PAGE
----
A Review of Vector Calculus for Neural Networks

The following notes are meant to review aspects of vector calculus that appear often in neural network research. I provide some cursory definitions and then motivate them with examples. I also try to use Einstein summation notation alongside index notation in order to build intuitions for the various operations. So much of this is about careful bookkeeping!

We can try to be consistent throughout the notes by defining column vectors as:

\[\mathbf{v} = v_j = \begin{bmatrix} v_{1} \\ v_{2} \\ \vdots \\ v_{N} \end{bmatrix}\]

where $j$ is a “free index,” and row vectors as $\mathbf{v}^\top$. Einstein summation notation makes this distinction clear by defining $v^j$ as a (column) vector and $v_j$ as a (row) covector (a.k.a dual vectors).

1. Operations


Let $\mathbf{u}^\top$ be a row vector of size $1 \times N$, $\mathbf{v}$ be a column vector size $N \times 1$,

  Index Notation Summation Notation Returns
$\mathbf{u}^\top \cdot \mathbf{v}$ (inner product) $\sum_j u_jv_j$ $u_j v^j$ scalar
$\mathbf{u} \odot \mathbf{v}^\top$ (outer product) $(\mathbf{u}\mathbf{v}^\top)_{ij} = u_iv_j$ $(\mathbf{u}\mathbf{v}^\top)^i_j = u^i v_j$ $N \times N$ matrix

Note that for the inner product, the indices are shared, while for the outer product, the indices are not shared. In addition, note that an index that appears twice is called a “dummy index.”

We also notice that there is no need for a summation symbol when using Einstein summation notation - the convention is that if there are two indices that are identical, with one raised and one lowered, summation is implied (but if identical indices are both raised or both lowered, there is likely a mistake!)


Let $\mathbf{v}$ be a column vector size $N \times 1$, and matrix $\mathbf{A}$ size $M \times N$. The following operations will return a vector:

  Index Notation Summation Notation Returns
$\mathbf{A}\mathbf{v}$ $\sum_j A_{ij} v_j = (\mathbf{Av})_i$ $A^i_j v^j$ column vector
$(\mathbf{A}\mathbf{v})^\top = \mathbf{v}^\top \mathbf{A}^\top$ $\sum_j v_j A_{ji} = (\mathbf{v}^\top \mathbf{A}^\top)_i$ $v_j A^j_i$ row vector

We see here that for matrix $A_{ij}$ the first free index $i$ corresponds to the row, and the second free index $j$ corresponds to the column. In Einstein notation, the upper index of $A^i_j$ is the row, and the lower index is the column.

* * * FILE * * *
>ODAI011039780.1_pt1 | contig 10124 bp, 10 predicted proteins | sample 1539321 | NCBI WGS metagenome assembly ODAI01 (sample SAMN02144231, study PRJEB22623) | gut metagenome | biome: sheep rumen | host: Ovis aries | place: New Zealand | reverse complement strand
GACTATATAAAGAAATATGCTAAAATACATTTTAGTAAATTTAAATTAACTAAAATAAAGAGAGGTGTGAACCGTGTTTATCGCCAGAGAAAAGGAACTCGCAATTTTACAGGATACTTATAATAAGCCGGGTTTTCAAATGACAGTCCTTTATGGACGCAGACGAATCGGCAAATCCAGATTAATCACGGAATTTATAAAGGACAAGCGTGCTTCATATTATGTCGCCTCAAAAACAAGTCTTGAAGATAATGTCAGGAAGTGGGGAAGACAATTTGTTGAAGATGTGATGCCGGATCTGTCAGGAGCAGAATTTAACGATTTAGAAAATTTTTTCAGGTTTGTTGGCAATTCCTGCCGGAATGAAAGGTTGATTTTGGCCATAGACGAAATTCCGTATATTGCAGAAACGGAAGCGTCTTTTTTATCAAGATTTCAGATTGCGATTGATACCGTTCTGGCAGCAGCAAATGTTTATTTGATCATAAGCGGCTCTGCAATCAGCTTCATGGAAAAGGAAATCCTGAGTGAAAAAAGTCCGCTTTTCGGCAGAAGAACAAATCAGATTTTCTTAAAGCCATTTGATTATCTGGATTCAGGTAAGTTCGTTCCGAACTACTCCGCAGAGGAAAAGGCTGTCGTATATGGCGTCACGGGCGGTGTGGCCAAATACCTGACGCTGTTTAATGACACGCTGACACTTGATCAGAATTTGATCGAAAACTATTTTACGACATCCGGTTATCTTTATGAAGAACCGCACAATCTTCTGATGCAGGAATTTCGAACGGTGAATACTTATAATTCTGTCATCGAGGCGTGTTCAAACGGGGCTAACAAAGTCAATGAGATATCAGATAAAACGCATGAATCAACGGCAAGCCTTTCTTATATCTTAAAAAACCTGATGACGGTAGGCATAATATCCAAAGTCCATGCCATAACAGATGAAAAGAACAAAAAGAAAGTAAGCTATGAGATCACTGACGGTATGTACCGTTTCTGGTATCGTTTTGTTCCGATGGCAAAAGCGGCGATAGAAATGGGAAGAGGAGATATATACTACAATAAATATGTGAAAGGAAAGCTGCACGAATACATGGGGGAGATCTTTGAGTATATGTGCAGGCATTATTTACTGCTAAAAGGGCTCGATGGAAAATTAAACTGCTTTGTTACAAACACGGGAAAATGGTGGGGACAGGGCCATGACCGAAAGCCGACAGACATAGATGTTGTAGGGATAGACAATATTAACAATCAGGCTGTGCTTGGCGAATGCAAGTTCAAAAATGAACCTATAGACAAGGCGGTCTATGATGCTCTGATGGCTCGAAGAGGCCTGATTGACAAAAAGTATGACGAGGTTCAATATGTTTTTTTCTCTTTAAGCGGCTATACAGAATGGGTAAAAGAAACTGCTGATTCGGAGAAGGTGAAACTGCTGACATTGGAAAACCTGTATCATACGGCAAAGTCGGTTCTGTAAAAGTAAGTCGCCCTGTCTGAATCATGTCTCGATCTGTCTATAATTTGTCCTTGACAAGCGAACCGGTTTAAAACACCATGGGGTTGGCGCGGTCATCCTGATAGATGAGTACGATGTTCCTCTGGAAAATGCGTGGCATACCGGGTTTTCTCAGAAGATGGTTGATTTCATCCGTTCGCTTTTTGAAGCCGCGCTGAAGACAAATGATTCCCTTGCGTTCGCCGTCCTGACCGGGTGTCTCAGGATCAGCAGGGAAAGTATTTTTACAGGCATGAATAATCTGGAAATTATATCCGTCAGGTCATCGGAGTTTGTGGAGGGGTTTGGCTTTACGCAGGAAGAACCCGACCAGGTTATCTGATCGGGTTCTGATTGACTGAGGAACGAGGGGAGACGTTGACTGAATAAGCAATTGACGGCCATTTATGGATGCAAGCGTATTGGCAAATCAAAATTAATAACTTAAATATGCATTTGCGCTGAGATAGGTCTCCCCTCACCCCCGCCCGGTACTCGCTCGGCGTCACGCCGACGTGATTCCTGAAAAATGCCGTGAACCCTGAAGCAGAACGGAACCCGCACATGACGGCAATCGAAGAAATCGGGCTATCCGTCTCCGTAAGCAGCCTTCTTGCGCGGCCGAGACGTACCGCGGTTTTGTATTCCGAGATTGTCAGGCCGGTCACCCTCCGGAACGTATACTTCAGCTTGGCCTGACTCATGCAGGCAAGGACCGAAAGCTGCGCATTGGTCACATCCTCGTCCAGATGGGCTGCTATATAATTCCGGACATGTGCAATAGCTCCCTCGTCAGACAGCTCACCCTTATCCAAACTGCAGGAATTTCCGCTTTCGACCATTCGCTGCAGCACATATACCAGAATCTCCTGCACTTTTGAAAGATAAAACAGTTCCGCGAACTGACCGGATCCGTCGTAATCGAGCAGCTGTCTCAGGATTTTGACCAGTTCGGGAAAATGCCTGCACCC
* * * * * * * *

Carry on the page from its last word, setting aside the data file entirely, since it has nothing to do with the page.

Let matrix $\mathbf{A}$ size $M \times N$, and matrix $\mathbf{B}$ size $N \times P$

  Index Notation Summation Notation Returns
$\mathbf{A} \mathbf{B}$ $\sum_j A_{ij} B_{jk} = (\mathbf{A}\mathbf{B})_{ik}$ $A^i_j B^j_k = (\mathbf{A}\mathbf{B})^i_k$ $M \times P$ matrix
$(\mathbf{AB})^\top = \mathbf{B}^\top \mathbf{A}^\top$ $\sum_j B_{kj}A_{ji} = (\mathbf{A}\mathbf{B})_{ki}$ $B^k_j A^j_i = (\mathbf{A}\mathbf{B})^k_i$ $P \times M$ matrix

2. Derivatives

Here is a useful table describing the types of common matrix derivatives we might encounter

Type Scalar Vector Matrix
scalar $\frac{\partial y}{\partial x}$ $\frac{\partial \mathbf{y}}{\partial x}$ $\frac{\partial \mathbf{Y}}{\partial x}$
vector $\frac{\partial y}{\partial \mathbf{x}}$ $\frac{\partial \mathbf{y}}{\partial \mathbf{x}}$  
matrix $\frac{\partial y}{\partial \mathbf{X}}$    

When dealing with the derivative of a vector with respect to another vector, there is an ambiguity in how to write the Jacobian. This was often a source of confusion for me.

For vectors $\mathbf{y} \in \mathbb{R}^{N}$ and $\mathbf{x} \in \mathbb{R}^{M}$, the Jacobian $\frac{\partial \mathbf{y}}{\partial \mathbf{x}}$ is a matrix that can be expressed as $M \times N$ or $N \times M$. The convention often used in “numerator” notation, where the first dimension of the matrix (i.e. the number of rows) has the dimension of the numerator (e.g. $N$) and the second dimension of the matrix (i.e. the number of columns) has the dimension of the denomenator (e.g. $M$).

\[\frac{\partial \mathbf{y}}{\partial \mathbf{x}} = \begin{bmatrix} \frac{\partial y_1}{\partial x_1} & \frac{\partial y_1}{\partial x_2}& \dots & \frac{\partial y_1}{\partial x_M} \\ \frac{\partial y_2}{\partial x_1} \\ \vdots \\ \frac{\partial y_N}{\partial x_1} \end{bmatrix}\]

The rest of these notes will use this numerator notation.

  Index Summation
$\frac{\partial \mathbf{Av}}{\partial \mathbf{v}}$ $\frac{\partial }{\partial \mathbf{v}} \sum_j A_{ij} v_j = A_{ij}$ $\partial_v A^i_jv^j = A^i_j$
$\frac{\partial \mathbf{v}^\top \mathbf{A}}{\partial \mathbf{v}}$ $A_{ji} = \mathbf{A}^\top$ $A^j_i$

How do we arrive at this second result unambiguously?

Derivative of an element-wise function

We often come across element-wise functions such as Relu. An element-wise, vector-valued function $\mathbf{f}(\mathbf{x})$ is defined such that